The Edwards Air Force base in Southern California will test out a shipping container-sized trash-to-energy unit from IST Energy. The Air Force will be the first customer for IST Energy’s Green Energy Machine (GEM), which is designed to convert waste into electricity and heat, according to the company.

Read more: http://news.cnet.com/8301-11128_3-20029787-54.html#ixzz1HToslyuV

Read the entire article here.

Written by Jason

January 28th, 2011 at 8:00 pm

Determining the Benefits of Biomass-Based Energy

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There are two important points to consider here: 1.Establishing the appropriate methods for the Life Cycle Analysis, and 2. Determining the definition of “Waste.”

1. Life Cycle Analysis:

Will it really take three years for life cycle carbon emissions of biomass-based electricity to be established? It shouldn’t.

It’s important to be careful, but private, public, and academic researchers can provide clear, comprehensive studies in a much shorter time frame, certainly less than a year, unless we let them stick to the typical academic and government calendars where there are no deadlines or consequences for being slow.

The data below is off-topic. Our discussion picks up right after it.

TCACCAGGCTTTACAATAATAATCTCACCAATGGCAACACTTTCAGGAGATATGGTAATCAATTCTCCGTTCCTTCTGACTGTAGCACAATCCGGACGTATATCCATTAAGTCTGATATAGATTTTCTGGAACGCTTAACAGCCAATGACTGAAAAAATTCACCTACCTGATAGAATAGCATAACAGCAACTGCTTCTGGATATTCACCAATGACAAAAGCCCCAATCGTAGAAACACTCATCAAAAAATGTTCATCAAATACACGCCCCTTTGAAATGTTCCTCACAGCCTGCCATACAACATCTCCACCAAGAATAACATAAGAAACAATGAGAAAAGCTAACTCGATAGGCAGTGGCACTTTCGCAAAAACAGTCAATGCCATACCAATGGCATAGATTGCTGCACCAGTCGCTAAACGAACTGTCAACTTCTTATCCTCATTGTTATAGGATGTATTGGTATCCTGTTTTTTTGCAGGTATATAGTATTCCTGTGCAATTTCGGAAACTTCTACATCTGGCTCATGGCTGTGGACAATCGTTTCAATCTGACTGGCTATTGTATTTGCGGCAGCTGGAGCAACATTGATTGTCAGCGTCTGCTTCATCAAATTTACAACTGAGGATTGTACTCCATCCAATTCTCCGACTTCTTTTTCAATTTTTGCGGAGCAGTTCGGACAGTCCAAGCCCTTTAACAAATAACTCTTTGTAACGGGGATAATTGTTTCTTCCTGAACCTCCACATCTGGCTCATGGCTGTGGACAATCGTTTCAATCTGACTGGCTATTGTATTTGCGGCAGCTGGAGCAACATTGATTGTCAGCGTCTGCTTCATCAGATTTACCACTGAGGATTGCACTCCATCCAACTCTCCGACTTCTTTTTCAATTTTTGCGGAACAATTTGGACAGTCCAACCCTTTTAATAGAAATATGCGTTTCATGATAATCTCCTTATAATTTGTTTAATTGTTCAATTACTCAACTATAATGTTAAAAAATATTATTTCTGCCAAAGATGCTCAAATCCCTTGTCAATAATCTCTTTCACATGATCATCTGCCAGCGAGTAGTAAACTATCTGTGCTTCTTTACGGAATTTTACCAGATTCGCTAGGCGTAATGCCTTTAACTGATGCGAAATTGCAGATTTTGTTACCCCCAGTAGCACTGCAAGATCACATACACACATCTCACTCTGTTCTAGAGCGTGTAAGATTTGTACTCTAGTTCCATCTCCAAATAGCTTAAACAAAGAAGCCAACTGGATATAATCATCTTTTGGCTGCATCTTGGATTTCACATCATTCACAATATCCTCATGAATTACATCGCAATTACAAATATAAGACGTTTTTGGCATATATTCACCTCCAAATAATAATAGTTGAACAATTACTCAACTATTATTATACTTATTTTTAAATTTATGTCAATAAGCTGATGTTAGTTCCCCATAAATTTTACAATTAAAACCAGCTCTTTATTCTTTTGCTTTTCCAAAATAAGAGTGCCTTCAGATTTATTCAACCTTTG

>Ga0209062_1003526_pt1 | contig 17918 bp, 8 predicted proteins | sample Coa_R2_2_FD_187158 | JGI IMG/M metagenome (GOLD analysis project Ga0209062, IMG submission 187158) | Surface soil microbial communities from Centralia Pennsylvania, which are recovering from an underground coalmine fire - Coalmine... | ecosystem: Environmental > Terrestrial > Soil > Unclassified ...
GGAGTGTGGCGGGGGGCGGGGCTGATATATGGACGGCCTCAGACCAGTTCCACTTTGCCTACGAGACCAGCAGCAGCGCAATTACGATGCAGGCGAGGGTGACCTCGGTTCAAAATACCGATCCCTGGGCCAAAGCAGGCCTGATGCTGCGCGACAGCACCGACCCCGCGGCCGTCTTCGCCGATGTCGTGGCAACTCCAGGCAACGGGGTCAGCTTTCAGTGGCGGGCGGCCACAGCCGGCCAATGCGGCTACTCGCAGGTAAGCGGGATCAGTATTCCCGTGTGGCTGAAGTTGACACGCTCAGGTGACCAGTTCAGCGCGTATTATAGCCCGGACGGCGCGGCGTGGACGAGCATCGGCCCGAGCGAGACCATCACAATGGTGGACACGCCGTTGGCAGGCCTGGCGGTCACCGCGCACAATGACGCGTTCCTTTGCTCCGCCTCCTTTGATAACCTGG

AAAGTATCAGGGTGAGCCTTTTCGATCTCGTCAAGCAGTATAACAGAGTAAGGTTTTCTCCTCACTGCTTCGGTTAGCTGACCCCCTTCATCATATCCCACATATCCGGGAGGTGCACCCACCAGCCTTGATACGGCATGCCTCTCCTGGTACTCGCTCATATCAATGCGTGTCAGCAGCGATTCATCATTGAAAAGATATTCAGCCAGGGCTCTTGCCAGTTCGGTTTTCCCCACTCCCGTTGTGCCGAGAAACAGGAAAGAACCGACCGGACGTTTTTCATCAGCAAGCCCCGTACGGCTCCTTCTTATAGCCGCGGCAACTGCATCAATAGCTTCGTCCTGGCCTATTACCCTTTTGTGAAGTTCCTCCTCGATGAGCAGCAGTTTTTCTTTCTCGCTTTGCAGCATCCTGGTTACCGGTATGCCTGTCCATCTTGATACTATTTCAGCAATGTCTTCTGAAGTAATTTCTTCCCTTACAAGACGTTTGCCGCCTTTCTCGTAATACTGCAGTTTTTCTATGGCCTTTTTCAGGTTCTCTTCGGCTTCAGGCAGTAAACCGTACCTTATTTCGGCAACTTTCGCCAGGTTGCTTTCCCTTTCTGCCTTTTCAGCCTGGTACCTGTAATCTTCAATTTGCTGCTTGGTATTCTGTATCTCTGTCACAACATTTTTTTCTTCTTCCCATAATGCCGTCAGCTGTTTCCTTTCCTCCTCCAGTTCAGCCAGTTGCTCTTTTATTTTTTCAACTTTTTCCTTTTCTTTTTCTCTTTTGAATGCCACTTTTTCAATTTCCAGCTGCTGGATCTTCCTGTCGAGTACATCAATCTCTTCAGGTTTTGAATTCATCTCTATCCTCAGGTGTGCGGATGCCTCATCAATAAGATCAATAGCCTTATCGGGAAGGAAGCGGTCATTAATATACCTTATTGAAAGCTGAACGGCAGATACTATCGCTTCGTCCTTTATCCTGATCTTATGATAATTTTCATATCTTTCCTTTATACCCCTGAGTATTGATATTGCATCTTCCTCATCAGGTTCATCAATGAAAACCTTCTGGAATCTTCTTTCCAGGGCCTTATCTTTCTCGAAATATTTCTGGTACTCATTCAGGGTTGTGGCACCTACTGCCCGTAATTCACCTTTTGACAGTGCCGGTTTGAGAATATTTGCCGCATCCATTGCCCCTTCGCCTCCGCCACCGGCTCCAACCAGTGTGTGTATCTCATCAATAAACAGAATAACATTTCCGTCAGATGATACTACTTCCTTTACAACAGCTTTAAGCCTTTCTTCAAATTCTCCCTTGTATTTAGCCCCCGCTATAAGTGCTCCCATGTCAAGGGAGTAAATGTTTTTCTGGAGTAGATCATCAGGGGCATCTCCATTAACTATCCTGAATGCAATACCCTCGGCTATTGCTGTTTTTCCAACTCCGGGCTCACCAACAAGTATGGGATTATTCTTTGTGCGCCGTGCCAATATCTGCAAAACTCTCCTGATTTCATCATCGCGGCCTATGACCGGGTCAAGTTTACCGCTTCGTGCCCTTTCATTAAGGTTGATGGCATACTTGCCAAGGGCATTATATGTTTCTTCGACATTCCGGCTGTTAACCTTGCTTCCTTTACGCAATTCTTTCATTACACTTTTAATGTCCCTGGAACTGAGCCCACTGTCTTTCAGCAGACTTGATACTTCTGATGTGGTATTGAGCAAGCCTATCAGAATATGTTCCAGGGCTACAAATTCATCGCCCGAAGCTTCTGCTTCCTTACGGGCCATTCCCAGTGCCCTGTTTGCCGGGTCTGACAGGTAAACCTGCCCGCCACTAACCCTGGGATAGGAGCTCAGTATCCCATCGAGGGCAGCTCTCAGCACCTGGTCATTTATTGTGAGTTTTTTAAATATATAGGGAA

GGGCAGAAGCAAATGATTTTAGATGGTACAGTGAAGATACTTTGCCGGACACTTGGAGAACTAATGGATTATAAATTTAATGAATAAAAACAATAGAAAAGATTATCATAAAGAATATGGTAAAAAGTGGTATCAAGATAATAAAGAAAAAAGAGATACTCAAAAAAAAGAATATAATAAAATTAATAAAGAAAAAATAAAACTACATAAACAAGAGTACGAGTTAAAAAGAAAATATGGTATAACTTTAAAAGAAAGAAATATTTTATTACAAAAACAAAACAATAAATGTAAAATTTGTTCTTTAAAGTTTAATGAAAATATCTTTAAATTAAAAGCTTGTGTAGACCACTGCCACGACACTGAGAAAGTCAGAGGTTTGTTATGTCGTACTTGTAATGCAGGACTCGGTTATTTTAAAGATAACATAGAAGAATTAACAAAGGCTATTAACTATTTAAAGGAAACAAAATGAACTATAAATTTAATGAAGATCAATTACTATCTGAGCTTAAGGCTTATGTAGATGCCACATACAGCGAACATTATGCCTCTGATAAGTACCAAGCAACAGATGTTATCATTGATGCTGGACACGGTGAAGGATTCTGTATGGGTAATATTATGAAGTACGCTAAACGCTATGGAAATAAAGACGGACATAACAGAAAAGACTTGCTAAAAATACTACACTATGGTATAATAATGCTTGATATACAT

Fortunately, some industry folks are optimistic about the recent ruling.

Bob Cleaves, CEO and president of the Biomass Power Association (BPA), the largest U.S. biomass trade group, said the decision “provides a lot of regulatory certainty at the moment.”

“Three years is a long time,” he told SolveClimate News. “During that period, projects that are viable and are ready to be permitted, will be permitted.”

Industry believes its arguments will win out in the EPA review process. “The science is very clearly on our side. Biogenic emissions are far different than fossil fuels, and they’re beneficial to the climate,” Whiting said.

To shorten this from three years to less than one, let the private firms involved produce their own studies. They’ll be fast, and tell the academics and bureaucrats that if they want to be a part of the conversation, and they will, they need to be close behind their industry counterparts, and they will again.

There will be different results produced, but it shouldn’t take three years to analyze these results objectively and decide what is the most accurate method of accounting.

2. “Waste”: